REVIEW
Add like
Add dislike
Add to saved papers

Epileptic encephalopathies: new genes and new pathways.

Epileptic encephalopathies represent a group of devastating epileptic disorders that occur early in life and are often characterized by pharmaco-resistant epilepsy, persistent severe electroencephalographic abnormalities, and cognitive dysfunction or decline. Next generation sequencing technologies have increased the speed of gene discovery tremendously. Whereas ion channel genes were long considered to be the only significant group of genes implicated in the genetic epilepsies, a growing number of non-ion-channel genes are now being identified. As a subgroup of the genetically mediated epilepsies, epileptic encephalopathies are complex and heterogeneous disorders, making diagnosis and treatment decisions difficult. Recent exome sequencing data suggest that mutations causing epileptic encephalopathies are often sporadic, typically resulting from de novo dominant mutations in a single autosomal gene, although inherited autosomal recessive and X-linked forms also exist. In this review we provide a summary of the key features of several early- and mid-childhood onset epileptic encephalopathies including Ohtahara syndrome, Dravet syndrome, Infantile spasms and Lennox Gastaut syndrome. We review the recent next generation sequencing findings that may impact treatment choices. We also describe the use of conventional and newer anti-epileptic and hormonal medications in the various syndromes based on their genetic profile. At a biological level, developments in cellular reprogramming and genome editing represent a new direction in modeling these pediatric epilepsies and could be used in the development of novel and repurposed therapies.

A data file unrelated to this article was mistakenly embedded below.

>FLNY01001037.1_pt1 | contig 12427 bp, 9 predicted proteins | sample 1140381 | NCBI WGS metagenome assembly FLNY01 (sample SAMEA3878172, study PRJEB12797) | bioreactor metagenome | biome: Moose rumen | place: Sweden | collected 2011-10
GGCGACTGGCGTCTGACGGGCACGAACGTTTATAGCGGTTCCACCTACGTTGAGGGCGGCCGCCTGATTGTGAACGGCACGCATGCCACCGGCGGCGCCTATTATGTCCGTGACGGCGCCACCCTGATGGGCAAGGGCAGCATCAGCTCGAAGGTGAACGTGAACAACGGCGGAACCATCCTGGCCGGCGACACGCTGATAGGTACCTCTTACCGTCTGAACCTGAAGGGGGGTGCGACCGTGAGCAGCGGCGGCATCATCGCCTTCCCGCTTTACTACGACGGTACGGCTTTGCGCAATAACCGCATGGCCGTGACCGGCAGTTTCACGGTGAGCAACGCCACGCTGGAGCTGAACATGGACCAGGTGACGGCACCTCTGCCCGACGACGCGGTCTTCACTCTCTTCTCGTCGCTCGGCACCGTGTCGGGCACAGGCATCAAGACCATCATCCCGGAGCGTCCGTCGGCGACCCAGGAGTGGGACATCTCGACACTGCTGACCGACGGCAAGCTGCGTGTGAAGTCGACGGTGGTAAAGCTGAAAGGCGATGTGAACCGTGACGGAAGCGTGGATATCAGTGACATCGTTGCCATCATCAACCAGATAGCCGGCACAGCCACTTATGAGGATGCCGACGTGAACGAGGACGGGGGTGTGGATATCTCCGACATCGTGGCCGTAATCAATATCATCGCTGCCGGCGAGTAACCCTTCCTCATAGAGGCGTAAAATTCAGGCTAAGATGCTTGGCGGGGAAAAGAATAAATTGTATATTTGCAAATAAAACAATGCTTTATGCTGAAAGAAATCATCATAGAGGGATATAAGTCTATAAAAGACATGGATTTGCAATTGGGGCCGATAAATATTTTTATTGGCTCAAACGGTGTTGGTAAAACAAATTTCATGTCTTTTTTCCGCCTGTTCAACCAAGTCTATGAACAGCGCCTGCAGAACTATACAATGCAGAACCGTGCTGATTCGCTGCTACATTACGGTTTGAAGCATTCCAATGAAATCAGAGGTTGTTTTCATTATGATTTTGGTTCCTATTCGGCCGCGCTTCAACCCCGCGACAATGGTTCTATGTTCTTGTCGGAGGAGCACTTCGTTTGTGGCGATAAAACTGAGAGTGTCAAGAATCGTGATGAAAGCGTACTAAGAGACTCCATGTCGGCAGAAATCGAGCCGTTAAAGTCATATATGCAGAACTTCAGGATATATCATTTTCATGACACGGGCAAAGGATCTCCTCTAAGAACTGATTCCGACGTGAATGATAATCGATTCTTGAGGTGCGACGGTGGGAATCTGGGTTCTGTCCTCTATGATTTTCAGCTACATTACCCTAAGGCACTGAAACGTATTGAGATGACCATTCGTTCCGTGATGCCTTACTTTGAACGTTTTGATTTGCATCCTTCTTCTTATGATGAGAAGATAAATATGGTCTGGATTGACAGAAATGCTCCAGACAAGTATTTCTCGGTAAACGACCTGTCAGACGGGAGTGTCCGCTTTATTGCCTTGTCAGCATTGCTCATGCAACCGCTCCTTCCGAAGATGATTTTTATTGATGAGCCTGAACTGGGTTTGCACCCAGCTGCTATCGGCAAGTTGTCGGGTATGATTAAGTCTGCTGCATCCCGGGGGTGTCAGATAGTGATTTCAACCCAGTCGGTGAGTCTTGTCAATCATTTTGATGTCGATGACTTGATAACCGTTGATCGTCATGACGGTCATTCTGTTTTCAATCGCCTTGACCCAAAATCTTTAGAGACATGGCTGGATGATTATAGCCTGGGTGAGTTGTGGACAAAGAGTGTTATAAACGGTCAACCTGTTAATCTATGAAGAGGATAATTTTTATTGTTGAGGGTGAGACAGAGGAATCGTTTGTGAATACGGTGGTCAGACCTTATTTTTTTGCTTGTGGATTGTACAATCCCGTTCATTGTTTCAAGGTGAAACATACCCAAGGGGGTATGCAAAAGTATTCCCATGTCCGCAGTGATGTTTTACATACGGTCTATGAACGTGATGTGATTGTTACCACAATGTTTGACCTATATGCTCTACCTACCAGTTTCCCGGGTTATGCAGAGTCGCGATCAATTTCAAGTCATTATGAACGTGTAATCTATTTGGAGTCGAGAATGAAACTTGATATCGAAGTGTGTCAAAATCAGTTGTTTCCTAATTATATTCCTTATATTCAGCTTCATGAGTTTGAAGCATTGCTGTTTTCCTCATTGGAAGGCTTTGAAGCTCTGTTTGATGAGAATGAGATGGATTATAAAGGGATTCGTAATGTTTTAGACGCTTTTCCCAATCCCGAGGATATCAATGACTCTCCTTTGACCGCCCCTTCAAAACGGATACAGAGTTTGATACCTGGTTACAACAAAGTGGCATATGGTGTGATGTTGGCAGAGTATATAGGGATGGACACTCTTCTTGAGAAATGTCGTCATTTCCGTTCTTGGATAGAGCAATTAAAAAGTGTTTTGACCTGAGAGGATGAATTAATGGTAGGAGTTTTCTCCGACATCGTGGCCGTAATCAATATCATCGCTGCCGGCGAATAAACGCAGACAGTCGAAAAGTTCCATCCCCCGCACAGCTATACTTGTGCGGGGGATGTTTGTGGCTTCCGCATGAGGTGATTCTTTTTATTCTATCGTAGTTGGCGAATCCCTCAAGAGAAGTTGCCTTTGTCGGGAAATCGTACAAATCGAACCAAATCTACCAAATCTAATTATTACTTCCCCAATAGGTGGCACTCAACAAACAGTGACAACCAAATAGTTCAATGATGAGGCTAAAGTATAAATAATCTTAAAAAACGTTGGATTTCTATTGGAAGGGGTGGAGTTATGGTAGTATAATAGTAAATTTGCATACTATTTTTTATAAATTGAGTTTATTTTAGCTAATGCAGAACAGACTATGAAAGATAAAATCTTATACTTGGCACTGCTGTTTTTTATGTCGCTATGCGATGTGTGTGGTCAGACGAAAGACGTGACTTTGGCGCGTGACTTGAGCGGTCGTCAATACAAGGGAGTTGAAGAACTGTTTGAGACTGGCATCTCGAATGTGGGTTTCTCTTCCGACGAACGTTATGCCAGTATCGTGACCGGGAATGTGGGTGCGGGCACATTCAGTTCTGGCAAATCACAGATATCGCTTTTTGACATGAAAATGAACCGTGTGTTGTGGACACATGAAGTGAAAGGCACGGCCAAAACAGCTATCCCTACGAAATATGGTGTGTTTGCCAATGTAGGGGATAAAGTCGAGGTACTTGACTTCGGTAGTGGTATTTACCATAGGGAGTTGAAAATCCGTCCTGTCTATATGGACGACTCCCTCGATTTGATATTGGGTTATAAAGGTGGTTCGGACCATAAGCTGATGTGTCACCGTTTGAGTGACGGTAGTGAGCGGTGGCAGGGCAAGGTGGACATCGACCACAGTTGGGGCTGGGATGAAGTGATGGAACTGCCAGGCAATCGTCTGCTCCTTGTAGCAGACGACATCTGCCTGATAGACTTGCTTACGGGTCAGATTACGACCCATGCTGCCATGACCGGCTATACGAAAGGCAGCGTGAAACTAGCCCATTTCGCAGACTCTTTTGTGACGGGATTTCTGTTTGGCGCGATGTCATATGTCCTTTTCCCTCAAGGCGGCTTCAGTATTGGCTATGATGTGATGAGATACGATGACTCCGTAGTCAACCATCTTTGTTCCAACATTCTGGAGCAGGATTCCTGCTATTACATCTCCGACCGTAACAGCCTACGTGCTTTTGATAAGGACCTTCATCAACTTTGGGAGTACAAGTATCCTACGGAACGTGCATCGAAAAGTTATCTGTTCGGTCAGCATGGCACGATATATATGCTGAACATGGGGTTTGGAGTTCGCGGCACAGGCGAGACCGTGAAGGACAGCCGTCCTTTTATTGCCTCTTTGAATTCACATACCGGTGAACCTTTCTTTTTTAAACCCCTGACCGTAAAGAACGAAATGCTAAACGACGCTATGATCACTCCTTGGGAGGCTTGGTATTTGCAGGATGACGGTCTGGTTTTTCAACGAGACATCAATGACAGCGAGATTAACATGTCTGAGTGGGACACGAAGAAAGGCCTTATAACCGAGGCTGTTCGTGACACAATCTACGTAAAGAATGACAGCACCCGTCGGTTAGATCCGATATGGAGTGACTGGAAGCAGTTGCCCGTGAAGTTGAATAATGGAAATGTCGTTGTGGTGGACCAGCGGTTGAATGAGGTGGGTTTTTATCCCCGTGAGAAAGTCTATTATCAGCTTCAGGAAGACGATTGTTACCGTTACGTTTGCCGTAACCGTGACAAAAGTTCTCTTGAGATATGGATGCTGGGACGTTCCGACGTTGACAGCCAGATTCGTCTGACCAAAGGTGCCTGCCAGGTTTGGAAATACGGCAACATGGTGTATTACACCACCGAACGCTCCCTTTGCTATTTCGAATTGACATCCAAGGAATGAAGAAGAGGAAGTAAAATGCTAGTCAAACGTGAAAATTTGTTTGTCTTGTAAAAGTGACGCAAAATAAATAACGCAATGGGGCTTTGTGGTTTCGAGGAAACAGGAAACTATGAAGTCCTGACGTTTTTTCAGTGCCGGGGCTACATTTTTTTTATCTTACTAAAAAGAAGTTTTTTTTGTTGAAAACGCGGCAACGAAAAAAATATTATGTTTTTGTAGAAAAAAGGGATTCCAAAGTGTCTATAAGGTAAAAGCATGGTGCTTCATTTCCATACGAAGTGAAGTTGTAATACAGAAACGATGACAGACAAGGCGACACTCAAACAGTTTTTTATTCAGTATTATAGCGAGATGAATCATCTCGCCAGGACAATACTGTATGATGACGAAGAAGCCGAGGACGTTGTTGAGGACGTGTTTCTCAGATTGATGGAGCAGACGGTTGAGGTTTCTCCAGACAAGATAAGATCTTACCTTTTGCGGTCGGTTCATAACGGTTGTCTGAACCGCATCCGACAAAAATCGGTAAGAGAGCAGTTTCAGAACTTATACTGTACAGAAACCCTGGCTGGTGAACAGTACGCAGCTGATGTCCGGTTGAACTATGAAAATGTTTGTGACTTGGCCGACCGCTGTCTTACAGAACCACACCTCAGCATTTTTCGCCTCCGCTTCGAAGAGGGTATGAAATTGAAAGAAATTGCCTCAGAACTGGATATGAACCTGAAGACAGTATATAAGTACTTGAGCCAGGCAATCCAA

Full text links

For the best experience, use the Read mobile app

Group 7SearchHeart failure treatmentPapersTopicsCollectionsEffects of Sodium-Glucose Cotransporter 2 Inhibitors for the Treatment of Patients With Heart Failure Importance: Only 1 class of glucose-lowering agents-sodium-glucose cotransporter 2 (SGLT2) inhibitors-has been reported to decrease the risk of cardiovascular events primarily by reducingSeptember 1, 2017: JAMA CardiologyAssociations of albuminuria in patients with chronic heart failure: findings in the ALiskiren Observation of heart Failure Treatment study.CONCLUSIONS: Increased UACR is common in patients with heart failure, including non-diabetics. Urinary albumin creatininineJul, 2011: European Journal of Heart FailureRandomized Controlled TrialEffects of Liraglutide on Clinical Stability Among Patients With Advanced Heart Failure and Reduced Ejection Fraction: A Randomized Clinical Trial.Review

Get seemless 1-tap access through your institution/university

For the best experience, use the Read mobile app

Read by QxMD is copyright © 2021 QxMD Software Inc. All rights reserved. By using this service, you agree to our terms of use and privacy policy.

Get seemless 1-tap access through your institution/university

For the best experience, use the Read mobile app